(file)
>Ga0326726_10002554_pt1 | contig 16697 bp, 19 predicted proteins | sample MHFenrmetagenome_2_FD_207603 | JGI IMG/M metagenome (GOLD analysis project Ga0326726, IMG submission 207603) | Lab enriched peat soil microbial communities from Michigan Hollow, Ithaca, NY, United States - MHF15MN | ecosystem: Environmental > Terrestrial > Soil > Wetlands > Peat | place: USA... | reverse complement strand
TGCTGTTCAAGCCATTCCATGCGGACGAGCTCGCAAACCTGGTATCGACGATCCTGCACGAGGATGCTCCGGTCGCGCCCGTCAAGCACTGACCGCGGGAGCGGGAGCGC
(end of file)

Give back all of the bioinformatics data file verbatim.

>Ga0326726_10002554_pt1 | contig 16697 bp, 19 predicted proteins | sample MHFenrmetagenome_2_FD_207603 | JGI IMG/M metagenome (GOLD analysis project Ga0326726, IMG submission 207603) | Lab enriched peat soil microbial communities from Michigan Hollow, Ithaca, NY, United States - MHF15MN | ecosystem: Environmental > Terrestrial > Soil > Wetlands > Peat | place: USA... | reverse complement strand
TGCTGTTCAAGCCATTCCATGCGGACGAGCTCGCAAACCTGGTATCGACGATCCTGCACGAGGATGCTCCGGTCGCGCCCGTCAAGCACTGACCGCGGGAGCGGGAGCGC